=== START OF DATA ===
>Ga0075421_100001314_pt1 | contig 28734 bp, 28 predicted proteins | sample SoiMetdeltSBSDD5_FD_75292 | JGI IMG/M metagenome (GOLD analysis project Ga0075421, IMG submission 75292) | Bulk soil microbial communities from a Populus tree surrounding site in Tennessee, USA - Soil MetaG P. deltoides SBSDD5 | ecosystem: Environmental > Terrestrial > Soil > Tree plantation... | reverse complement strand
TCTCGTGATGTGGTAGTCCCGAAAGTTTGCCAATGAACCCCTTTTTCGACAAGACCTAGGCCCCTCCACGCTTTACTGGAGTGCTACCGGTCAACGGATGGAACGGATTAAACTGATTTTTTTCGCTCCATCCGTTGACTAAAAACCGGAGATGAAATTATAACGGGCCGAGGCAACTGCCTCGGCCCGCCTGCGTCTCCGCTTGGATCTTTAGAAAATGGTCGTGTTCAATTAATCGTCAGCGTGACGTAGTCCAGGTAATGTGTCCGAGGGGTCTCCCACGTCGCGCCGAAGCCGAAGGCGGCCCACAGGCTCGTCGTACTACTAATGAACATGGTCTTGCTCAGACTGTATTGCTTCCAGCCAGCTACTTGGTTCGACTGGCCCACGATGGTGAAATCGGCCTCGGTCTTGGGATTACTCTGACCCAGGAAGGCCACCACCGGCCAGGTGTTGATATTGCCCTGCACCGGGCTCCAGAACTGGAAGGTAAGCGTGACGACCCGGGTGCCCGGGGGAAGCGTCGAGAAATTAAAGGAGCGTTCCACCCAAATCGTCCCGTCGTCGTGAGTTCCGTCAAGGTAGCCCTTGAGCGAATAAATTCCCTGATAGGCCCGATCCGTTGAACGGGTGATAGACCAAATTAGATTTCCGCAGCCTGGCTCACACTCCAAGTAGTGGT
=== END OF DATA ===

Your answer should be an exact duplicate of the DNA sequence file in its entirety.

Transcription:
>Ga0075421_100001314_pt1 | contig 28734 bp, 28 predicted proteins | sample SoiMetdeltSBSDD5_FD_75292 | JGI IMG/M metagenome (GOLD analysis project Ga0075421, IMG submission 75292) | Bulk soil microbial communities from a Populus tree surrounding site in Tennessee, USA - Soil MetaG P. deltoides SBSDD5 | ecosystem: Environmental > Terrestrial > Soil > Tree plantation... | reverse complement strand
TCTCGTGATGTGGTAGTCCCGAAAGTTTGCCAATGAACCCCTTTTTCGACAAGACCTAGGCCCCTCCACGCTTTACTGGAGTGCTACCGGTCAACGGATGGAACGGATTAAACTGATTTTTTTCGCTCCATCCGTTGACTAAAAACCGGAGATGAAATTATAACGGGCCGAGGCAACTGCCTCGGCCCGCCTGCGTCTCCGCTTGGATCTTTAGAAAATGGTCGTGTTCAATTAATCGTCAGCGTGACGTAGTCCAGGTAATGTGTCCGAGGGGTCTCCCACGTCGCGCCGAAGCCGAAGGCGGCCCACAGGCTCGTCGTACTACTAATGAACATGGTCTTGCTCAGACTGTATTGCTTCCAGCCAGCTACTTGGTTCGACTGGCCCACGATGGTGAAATCGGCCTCGGTCTTGGGATTACTCTGACCCAGGAAGGCCACCACCGGCCAGGTGTTGATATTGCCCTGCACCGGGCTCCAGAACTGGAAGGTAAGCGTGACGACCCGGGTGCCCGGGGGAAGCGTCGAGAAATTAAAGGAGCGTTCCACCCAAATCGTCCCGTCGTCGTGAGTTCCGTCAAGGTAGCCCTTGAGCGAATAAATTCCCTGATAGGCCCGATCCGTTGAACGGGTGATAGACCAAATTAGATTTCCGCAGCCTGGCTCACACTCCAAGTAGTGGT